Your cost analysis is failing to take into account the cost of all the future economic disasters that bailouts now will spawn. My point (well, really George Will’s point, but I think he’s right) was that there’s a good argument to be made that the current economic crisis in the U.S. is partly a result of the incentives and attitude-shaping from past government intervention – bailing out Chrysler in ‘79, screwing with natural home ownership rates with Fannie and Freddie

John Turley-Ewart:
I am saying it is the bailout in conjunction with the failure to bring about a truly substantial reform of corporate governance, which despite all the regulation left in place the underlying structures that allow bad managers to run good companies into the ground.
Thus blaming bailouts isn’t the answer because the logic of that argument, that letting companies fail generates better management and shareholder oversight simply cannot be supported by empirical evidence. It’s a slogan, as I mentioned before, and history is littered with examples of dead corporations that prove the point.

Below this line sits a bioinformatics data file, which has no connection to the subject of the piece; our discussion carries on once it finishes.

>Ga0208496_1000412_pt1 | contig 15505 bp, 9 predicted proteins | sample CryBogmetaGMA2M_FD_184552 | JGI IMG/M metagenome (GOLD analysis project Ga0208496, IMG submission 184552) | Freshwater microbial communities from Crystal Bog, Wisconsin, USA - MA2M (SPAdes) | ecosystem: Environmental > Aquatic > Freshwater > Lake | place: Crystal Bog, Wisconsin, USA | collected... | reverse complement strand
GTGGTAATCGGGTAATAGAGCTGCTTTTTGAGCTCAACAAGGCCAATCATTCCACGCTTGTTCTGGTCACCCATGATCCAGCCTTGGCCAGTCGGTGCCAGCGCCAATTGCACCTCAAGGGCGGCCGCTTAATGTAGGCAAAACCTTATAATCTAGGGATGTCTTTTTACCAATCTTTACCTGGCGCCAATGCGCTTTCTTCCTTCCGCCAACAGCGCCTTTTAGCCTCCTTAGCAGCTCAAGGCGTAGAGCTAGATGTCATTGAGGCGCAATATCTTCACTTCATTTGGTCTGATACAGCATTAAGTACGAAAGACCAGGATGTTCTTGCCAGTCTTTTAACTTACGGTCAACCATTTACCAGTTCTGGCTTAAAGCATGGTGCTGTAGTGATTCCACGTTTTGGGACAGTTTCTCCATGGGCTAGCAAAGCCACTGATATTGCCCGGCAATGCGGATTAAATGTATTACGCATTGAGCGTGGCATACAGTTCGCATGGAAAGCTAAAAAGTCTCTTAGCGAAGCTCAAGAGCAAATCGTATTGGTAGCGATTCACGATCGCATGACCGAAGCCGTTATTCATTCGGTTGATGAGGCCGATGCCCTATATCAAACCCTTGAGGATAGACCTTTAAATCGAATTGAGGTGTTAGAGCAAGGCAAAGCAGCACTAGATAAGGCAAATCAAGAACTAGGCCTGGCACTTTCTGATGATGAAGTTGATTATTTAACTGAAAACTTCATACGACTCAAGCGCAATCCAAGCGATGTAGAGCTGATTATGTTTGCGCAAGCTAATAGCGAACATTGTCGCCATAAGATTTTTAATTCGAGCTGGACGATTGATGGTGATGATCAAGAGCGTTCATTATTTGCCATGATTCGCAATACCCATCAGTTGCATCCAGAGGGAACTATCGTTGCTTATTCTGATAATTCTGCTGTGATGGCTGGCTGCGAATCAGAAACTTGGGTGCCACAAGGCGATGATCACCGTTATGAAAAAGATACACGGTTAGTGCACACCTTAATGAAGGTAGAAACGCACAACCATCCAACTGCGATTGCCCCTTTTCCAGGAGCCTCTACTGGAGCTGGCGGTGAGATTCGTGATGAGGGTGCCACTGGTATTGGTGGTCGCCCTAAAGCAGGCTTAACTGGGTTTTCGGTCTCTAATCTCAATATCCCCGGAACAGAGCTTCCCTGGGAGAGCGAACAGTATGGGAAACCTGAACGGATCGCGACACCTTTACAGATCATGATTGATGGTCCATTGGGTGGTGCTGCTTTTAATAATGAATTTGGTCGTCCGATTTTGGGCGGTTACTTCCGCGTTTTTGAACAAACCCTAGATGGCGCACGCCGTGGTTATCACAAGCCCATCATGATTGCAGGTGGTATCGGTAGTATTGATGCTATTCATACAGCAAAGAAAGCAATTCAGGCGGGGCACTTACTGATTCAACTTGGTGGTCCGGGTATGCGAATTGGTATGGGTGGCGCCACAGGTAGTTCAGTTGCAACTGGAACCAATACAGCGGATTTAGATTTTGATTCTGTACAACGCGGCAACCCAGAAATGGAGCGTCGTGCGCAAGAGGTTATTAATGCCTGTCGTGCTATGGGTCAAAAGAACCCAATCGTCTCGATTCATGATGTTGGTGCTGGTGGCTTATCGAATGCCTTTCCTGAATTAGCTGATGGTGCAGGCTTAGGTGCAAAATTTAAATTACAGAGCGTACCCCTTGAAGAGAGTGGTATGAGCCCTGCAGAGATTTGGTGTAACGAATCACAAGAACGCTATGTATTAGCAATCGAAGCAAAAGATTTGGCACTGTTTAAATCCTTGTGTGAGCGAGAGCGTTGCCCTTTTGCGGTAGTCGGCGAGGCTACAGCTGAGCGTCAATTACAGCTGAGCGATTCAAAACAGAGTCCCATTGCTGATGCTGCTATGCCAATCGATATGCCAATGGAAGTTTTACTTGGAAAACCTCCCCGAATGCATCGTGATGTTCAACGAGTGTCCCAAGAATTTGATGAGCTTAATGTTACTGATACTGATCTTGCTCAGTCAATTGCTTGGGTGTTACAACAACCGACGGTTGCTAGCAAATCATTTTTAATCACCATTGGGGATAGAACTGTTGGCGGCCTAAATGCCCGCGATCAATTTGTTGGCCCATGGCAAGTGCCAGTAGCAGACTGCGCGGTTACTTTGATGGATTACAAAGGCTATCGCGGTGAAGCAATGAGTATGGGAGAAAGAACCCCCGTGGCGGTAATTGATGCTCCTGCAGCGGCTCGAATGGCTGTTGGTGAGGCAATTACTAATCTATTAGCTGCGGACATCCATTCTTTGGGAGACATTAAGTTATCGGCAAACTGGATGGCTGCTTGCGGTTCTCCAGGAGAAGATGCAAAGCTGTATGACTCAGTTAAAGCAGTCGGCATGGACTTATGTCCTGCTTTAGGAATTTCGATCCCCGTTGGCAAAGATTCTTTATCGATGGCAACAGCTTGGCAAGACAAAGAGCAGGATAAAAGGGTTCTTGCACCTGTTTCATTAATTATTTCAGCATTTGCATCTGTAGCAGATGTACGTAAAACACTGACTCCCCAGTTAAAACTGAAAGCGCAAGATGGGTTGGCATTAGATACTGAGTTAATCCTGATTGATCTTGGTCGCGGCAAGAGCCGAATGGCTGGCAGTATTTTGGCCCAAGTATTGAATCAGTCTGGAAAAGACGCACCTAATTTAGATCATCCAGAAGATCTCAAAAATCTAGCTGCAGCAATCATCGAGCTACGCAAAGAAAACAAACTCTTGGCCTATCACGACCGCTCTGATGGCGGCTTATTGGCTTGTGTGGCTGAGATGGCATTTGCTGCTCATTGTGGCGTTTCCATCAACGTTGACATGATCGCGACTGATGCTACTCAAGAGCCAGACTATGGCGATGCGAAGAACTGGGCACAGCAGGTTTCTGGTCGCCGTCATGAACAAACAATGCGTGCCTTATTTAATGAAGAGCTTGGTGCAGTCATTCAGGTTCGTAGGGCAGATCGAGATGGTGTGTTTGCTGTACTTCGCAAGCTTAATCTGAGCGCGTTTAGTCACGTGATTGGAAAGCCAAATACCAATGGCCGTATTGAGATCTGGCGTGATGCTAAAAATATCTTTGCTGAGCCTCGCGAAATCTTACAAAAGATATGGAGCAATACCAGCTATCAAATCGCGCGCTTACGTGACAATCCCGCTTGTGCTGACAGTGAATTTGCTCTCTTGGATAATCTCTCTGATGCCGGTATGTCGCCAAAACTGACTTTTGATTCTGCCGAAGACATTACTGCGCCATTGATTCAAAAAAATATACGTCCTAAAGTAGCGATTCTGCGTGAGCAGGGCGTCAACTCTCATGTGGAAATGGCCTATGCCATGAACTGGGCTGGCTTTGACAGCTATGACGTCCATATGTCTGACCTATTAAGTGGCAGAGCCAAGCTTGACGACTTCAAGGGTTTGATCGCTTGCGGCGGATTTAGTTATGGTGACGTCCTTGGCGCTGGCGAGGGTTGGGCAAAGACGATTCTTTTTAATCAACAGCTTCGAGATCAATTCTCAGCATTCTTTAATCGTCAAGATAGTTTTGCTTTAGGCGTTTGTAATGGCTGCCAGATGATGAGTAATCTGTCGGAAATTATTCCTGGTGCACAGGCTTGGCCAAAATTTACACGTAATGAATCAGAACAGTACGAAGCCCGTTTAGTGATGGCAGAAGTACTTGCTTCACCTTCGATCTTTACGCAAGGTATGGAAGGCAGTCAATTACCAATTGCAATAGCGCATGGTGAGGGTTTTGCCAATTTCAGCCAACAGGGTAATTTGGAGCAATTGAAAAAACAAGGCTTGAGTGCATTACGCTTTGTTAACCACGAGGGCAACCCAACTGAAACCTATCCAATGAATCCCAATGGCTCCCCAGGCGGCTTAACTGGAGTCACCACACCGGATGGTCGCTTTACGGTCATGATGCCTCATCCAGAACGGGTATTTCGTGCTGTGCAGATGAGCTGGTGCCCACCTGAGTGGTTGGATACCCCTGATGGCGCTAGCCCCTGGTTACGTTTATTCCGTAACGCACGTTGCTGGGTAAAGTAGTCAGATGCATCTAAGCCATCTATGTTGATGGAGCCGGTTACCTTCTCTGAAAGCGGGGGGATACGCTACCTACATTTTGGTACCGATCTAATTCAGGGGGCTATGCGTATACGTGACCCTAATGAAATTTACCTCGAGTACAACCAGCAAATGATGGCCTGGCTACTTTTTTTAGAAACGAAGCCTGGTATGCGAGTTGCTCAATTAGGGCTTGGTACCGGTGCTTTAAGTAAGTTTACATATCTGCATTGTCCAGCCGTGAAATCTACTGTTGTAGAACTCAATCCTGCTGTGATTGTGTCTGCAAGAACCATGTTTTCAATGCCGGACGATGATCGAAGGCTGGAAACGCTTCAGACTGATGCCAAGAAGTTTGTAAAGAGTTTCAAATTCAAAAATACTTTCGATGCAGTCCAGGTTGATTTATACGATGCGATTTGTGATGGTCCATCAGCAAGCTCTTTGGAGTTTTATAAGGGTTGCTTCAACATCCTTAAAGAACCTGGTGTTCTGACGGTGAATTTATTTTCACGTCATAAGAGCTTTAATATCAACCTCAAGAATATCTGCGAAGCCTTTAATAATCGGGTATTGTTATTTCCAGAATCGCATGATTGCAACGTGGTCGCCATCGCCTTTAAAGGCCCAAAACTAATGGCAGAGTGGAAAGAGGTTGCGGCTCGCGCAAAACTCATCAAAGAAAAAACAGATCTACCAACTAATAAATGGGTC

Marni Soupcoff:
Are you selling a corporate governance course or something?
John Turley-Ewart:
Funny that you should ask that ….
I have an excellent piece forthcoming in FP Executive from an esteemed b-school prof emeritus offering a radical solution to the bad management of public companies and it does not entail more government regulation

Marni Soupcoff:
Oh, good lord. I suspected something like that.


by beyondgreen
Nov 12 2008
7:09 PM
We have to look at "the big picture." The days of tunnel vision are over. Our nation better wake up and smell the coffee. With all our bail outs along with the 168 billion economic stimulus package, that btw did nothing for our economy it is hard to understand why our government can’t see the need to bail us out of our dependence on foreign oil. I am appalled at news stories of green technology losing hope of being furthered because of lower gas prices. How long does anyone really think this decline will last? OPEC holds the key and we are at their mercy. They just cut 2 million barrels in production a day and vow to cut more if prices don’t rise again. Instead of spending billions upon billions on bailouts, why don’t we instead invest in renewable energy. We have GUARANTEED returns if we do this. I just read a fascinating book by Jeff Wilson called The Manhattan Project of 2009 Energy Independence NOW. I highly recommend this book for anyone interested in seeing our country become energy independent.

by dismayed71
Nov 12 2008
7:45 PM
First change in corporate governance :